Depending on who you talked to back in 1975, Jaws was either the last great film of the infamous director driven Hollywood 70s era or the first bad one. It was both a beginning and an end. Coppola was burnt out, Frienkin set his own bar too high, Bogdanovich, had fallen out of box office favour, Hopper was out of his mind, Penn was an afterthought and Scorsese was falling into great reviews but not so great returns.
Then there was Steve Spielberg, a goofy Jewish kid who stood outside of the typical drug-fueled 1970s archetype and was instead the kid who thought big and dreamed bigger.
Before 75, Spielberg had worked in TV where he made his first feature (made-for-TV’s Duel) and had a forgotten Goldie Hawn vehicle under his belt.
When the prospect of Jaws came up everyone doubted it. His contemporaries felt the film was against everything they stood for and even Spielberg struggled to complete the picture with a mechanized shark that he hated.
However, from the darkened opening imagines of a young couple going skinny dipping on the beach, to the first notes of that iconic score, a classic exercise in terror was being born.
Jaws, in spite of all its routine elements, was a truly unnerving experience: a film in which a collection of regular people are terrorized by an element of nature. Here it was a shark, but as the years went on the animals changed (bees, spiders, piranhas, bats, snakes, etc.) while the formula stayed essentially the same. However, what those films have in imagination they lack in Jaws’ conviction.
What Jaws knew that few of its imitators did was the fundamental concept that the potential danger that lurks off screen is far more frightening then the thing that is causing it ever could be. By taking issue with the shark, Spielberg was, maybe unintentionally, forced to keep it off screen until the final act, creating POV shots that are far more menacing and suspenseful than indeed the mechanical shark actually ends up being. Jaws, unlike the films that were coming out around it, was all style, but as suspense films go, it was unrelenting in its mastery of the form.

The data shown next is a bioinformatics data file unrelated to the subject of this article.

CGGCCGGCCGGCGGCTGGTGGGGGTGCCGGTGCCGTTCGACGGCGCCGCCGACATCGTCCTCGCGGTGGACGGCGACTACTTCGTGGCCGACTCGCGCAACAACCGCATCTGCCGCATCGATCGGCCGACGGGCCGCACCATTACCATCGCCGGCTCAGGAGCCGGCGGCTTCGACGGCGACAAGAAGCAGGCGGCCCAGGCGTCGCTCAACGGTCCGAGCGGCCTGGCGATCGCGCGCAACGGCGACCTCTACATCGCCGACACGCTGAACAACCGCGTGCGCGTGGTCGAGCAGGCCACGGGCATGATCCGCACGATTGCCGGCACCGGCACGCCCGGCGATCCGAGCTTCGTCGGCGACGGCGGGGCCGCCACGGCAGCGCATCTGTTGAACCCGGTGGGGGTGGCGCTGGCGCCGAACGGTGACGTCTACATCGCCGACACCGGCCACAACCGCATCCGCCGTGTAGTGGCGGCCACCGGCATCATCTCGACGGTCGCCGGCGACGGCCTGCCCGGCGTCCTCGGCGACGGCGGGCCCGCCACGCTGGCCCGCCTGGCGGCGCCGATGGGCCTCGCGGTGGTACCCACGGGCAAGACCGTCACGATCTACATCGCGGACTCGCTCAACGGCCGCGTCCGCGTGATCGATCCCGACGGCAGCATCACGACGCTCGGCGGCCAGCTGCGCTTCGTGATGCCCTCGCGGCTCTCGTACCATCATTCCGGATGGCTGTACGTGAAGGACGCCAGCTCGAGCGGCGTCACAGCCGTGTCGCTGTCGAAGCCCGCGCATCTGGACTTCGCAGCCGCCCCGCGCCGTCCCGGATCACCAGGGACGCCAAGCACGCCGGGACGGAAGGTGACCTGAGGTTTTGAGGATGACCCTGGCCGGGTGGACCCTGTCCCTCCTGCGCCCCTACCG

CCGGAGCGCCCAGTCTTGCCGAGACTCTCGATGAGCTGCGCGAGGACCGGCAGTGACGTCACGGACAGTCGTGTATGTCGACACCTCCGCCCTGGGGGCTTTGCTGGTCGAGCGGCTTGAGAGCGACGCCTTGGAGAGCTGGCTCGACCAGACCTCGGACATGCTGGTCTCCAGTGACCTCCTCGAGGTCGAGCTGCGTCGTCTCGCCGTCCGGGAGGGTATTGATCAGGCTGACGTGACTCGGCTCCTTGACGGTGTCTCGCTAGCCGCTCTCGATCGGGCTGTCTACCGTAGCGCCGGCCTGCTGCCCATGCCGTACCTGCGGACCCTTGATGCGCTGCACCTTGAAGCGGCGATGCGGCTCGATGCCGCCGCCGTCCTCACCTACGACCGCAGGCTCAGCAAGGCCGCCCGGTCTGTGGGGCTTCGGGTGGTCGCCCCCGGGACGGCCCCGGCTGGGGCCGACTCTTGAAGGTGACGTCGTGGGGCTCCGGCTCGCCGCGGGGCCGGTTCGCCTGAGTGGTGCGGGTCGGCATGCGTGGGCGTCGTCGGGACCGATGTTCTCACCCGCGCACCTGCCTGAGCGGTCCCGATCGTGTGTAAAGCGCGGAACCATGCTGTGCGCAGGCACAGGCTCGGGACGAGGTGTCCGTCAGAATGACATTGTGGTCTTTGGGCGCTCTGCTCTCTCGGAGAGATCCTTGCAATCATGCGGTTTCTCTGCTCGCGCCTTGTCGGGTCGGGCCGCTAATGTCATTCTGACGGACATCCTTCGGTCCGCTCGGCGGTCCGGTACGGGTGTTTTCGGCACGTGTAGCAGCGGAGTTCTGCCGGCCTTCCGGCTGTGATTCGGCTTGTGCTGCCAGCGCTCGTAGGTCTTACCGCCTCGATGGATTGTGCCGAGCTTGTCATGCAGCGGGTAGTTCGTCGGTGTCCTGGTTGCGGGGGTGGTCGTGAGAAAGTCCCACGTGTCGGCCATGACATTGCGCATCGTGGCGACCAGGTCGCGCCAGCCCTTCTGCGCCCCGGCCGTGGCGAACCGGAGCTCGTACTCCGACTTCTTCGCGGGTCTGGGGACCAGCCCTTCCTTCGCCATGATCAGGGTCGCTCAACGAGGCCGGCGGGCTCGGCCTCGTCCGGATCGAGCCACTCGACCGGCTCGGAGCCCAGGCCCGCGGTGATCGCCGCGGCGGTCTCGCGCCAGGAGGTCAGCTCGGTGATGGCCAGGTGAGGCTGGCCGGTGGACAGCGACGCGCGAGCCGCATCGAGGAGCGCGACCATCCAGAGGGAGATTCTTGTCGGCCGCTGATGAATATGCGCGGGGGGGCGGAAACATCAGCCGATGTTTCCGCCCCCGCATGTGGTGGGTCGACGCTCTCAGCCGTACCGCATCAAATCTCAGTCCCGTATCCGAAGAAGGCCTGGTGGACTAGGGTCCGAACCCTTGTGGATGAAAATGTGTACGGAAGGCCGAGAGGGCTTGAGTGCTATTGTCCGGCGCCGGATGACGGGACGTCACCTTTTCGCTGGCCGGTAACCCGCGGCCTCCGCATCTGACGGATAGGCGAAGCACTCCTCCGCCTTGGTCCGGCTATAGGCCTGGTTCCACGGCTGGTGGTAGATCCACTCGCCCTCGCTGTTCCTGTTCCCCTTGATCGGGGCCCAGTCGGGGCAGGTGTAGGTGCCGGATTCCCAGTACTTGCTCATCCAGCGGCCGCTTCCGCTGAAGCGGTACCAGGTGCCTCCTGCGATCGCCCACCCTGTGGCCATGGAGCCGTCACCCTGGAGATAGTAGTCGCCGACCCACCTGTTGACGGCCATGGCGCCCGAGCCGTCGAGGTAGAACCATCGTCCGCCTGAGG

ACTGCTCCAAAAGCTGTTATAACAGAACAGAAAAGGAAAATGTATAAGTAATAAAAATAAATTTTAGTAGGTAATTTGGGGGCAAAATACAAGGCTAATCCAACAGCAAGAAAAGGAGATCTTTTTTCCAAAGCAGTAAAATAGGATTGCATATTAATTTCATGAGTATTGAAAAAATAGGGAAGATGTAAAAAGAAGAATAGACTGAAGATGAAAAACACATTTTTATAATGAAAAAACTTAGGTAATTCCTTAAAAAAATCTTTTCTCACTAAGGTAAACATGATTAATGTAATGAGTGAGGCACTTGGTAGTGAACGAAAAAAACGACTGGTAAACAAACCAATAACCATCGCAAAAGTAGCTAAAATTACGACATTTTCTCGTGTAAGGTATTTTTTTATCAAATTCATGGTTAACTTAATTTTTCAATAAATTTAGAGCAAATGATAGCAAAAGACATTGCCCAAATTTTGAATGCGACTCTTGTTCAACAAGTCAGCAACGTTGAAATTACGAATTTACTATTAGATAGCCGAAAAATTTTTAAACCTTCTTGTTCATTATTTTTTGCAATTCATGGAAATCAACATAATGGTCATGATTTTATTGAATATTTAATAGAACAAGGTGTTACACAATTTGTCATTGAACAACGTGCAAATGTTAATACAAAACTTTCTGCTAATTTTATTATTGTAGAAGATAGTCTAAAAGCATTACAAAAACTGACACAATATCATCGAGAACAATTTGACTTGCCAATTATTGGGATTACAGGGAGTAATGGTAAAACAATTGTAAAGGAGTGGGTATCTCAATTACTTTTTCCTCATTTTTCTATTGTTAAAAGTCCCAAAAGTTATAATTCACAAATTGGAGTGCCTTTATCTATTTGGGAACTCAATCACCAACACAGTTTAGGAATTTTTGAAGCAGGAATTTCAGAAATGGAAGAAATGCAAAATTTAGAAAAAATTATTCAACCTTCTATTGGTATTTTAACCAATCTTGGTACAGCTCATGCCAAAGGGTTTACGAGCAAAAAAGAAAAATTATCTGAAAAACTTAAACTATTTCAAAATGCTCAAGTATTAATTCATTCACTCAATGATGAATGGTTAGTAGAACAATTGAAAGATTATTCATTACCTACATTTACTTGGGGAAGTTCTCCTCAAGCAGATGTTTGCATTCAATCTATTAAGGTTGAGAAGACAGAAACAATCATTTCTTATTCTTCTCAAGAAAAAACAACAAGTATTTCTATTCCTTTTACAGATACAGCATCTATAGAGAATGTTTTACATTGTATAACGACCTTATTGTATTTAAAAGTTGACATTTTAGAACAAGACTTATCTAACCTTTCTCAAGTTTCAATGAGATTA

The problem with the trend that Jaws spawned though is twofold. On one hand it not only birthed three pathetic sequels but also a slew of cheap and sloppy direct-to-video and made-for-TV imitators like Shark Attack or Piranha (that both ended up spawning their own sequels). Of course these films were simply focused on providing cheap scares, possessing none of the tone, mood or subtly that made people stay away from the beach for years after 1975, instead opting for bad special effects, cheap thrills and routine violence.
Secondly, the film, made on a budget of under ten million and grossing upwards of $130 million, signaled the return of blockbuster filmmaking; the kind that the early 70s Eurocentric American auteurs worked so hard to overthrow in the first place. Gone were the days of artistic integrity and serious subject matter that had permeated the films of the early 70s and born were the days of The Poseidon Adventure, Airport and The Towering Inferno; high concept films that aimed at one thing: to make as much money as possible by throwing spectacle into the wind and seeing how it landed.
Of course, Spielberg almost always conducted himself with integrity and produced quality work, but as is the case with every landmark success, studios quickly scrambled to get lightning to strike twice and still do to this day. In the days of Twilight and Transformers, where special effects dominate and the production aims for the lowest common denominator kind of audience; where Hollywood churns out one big, glossy tentpole movie after the other, one can’t help but look back and think that Jaws, in some way, had something to do with it all.
Who would have thought that one cheap little b-movie could have blown up beyond all expectation and defined an entire generation of both cheap trash and expensive garbage but, in one way or another, Jaws is just that film.